ADATA XPG PRECOG Gaming Headset Review
Peter Donnell / 4 years ago
A Closer Look & Performance
The headset itself looks pretty fantastic at first glance, it’s got a fairly unique design or at least unique within the restraint of still being a headset.
I’m not overly keen on some of the glossy finishes on the side as they’re actually plastic rather than metal which is a bit of a shame. They’re not bad quality, they’re not flimsy or weak, so don’t take that as a slight against the build quality of the headset as it is very well made. Perhaps this is to offset the cost of the drivers.
Update: XPG has since clarified that this is actually aluminium with a dark tone electroplating finish. So the build quality is much more premium than it looks. I stress that, as I do think it just looks like plastic, even feels like it with that coating. I guess this is a subjective quality though.
Stamped into the side of the ear cup you’ll find the XPG logo. The backs are just a sculpted shell. On that note, the drivers are enclosed rather than open at the back which often helps improve the lower frequencies on the headset. There’s Red LED lighting on those groves when used in USB mode, but not in 3.5mm mode.
The shroud above the ear cups has a nice chrome finish that helps give the headset a more premium look. This also helps hide some of the mechanical aspects that allow the ear cups to be rotated inwards and outwards.
I like headsets where you can fold the ear cups in like this, as it’s comfortable to wear around your neck between games. On the bottom of the ear cup, you will find the USB Type-C, 3.5mm jack and microphone connection. Overall, it’s all pretty straightforward stuff.
Inside of the mount, you can see that the cable is routed through the headband. Also an elasticated inner headband mount, allowing for automatic size adjustment for a quick and easy fit.
The inner headband is heavily padded, which should provide you with all the comfort you need for those long work and gaming sessions. There’s a nice little detail on the edge too, with stitching matching up with the XPG logo on the side of the ear cups.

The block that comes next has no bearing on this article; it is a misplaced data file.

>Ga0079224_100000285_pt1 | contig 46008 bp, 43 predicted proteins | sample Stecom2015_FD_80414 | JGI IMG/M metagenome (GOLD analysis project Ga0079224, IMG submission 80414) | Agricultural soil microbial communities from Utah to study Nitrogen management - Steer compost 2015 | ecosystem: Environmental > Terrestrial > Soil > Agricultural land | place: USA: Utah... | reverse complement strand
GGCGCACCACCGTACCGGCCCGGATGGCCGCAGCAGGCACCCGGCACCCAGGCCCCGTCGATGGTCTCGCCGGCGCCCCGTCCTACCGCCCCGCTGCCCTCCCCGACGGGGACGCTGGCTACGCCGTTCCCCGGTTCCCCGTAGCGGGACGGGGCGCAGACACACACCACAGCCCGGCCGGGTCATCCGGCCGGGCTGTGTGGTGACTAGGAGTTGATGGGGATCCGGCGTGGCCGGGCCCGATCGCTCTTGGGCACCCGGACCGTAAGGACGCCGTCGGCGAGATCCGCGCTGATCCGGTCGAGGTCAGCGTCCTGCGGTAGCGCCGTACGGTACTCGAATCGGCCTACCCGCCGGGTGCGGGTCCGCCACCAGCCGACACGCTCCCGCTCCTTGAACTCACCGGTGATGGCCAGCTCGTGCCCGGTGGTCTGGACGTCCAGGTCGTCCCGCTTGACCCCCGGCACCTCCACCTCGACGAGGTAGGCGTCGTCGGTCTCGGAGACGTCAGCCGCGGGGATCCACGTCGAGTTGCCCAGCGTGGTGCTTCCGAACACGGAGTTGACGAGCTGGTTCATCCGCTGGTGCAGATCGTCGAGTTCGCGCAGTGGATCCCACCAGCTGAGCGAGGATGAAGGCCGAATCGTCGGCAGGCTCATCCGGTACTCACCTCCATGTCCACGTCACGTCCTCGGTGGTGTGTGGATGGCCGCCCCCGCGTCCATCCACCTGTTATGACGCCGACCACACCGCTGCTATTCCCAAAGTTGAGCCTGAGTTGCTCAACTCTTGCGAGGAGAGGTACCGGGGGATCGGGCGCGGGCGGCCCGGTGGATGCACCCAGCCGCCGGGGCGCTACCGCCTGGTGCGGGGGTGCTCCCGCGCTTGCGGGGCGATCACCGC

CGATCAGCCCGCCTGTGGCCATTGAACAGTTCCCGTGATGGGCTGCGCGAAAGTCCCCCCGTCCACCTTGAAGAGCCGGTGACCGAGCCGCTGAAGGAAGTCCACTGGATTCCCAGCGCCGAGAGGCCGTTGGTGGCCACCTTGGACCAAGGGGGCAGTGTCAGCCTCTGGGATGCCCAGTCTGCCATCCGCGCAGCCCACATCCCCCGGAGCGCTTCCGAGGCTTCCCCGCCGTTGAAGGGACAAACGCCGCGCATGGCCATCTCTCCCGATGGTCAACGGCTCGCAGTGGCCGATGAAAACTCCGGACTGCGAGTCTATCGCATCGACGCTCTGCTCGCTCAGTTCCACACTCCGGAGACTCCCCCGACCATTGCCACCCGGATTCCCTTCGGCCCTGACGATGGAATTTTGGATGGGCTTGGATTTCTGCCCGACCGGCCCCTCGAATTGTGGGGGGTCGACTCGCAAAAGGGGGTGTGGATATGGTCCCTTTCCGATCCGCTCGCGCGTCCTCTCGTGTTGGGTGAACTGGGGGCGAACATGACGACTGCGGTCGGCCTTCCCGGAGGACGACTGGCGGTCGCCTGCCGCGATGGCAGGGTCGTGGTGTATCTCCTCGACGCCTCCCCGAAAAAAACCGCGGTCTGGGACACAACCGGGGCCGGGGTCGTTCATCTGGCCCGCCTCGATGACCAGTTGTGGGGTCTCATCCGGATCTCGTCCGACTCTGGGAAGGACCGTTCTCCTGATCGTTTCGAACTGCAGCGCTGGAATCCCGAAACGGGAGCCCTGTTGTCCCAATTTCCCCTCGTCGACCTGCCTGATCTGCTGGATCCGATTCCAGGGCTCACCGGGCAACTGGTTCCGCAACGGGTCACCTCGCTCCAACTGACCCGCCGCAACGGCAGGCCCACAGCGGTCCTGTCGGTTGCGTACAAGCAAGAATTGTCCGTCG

The outer headband comprises of two very flexible yet durable arches. They help the headset clamp to your ears with a reasonable force, but also have plenty of give in them for added comfort.
Weird Flex, But OK.
As you can see here, you can really bend the hell out of them, but it flexes immediately back to true with confidence.
The ergonomics just keep getting better too. Here we have some very soft leather padding around the ear cups. They are designed to fit around the ear rather than on the ear and there’s a good size cut out in the middle to accommodate you. they’re padded with a soft memory foam, which is very forgiving and provides a clean and comfortable fit.
Overall, it’s a nice looking headset. There are some “cheaper” materials used, but it does feel pretty robust and lightweight, which is a good thing. The real money was obviously spent on the quite frankly jaw-dropping drivers. If you’re a fan of Hi-Res audio, then you’re in luck, as these extended-range drivers will handle all the bass, mid and treble you can throw at them without distortion. They’ll EQ pretty hard too if you so desire, but that’s pretty subjective on how you tune your sound.
They’re really powerful for gaming and come with quite a few unique quirks. There are two sets of drivers here, so you can use the Electrostatic purely for team chat, which is neat. Or you can use both for gaming audio, or you can use the Electrostatic for FPS gaming; it makes it very treble-heavy, but easier to localize enemy footsteps too. Then we have virtual 7.1 surround, which is pretty decent, but I still prefer Dolby Atmos Headphone processing on Windows 10; that’s a subjective quality again though. What matters is just how much range of configuration you have here. You can really dial in what sounds right to you fairly easily. I should point out though, only use their virtual mode with actual surround sources, it doesn’t upscale stereo to surround very well, especially with music.
It doesn’t matter if you choose 3.5mm for consoles or mobile, or the USB Type-C, the drivers are pretty consistent. I’ve been using them on my Samsung S9+ to listen to Amazon Hi-Res music, and I’m very happy with the results. They’re a little glitzy looking to use as headphones while I’m out for a walk, but sitting at home with a cool beer and my feet up, they’re very pleasant to music headphones. I’ve rocked through Rush – Moving Pictures, Gojira – From Mars to Sirius, Devin Townsend Project – Deconstruction, and Steve Vai – Erotic Nightmares to name but a few from just this morning and the extra detail those electrostatics bring out is amazing.
The microphone isn’t exactly lacking either. It uses a unidirectional pickup, with a frequency response of 20Hz to 20,000 Hz. That means it basically captures the full range of your voice with ease. You can sound like Barry White or PeeWee Herman and it’ll do just fine. I often find many gaming microphones are very weak sounding, but not this one. Plus, with ENC, it’ll dull out the racket of your keyboard or a crowd quite well too.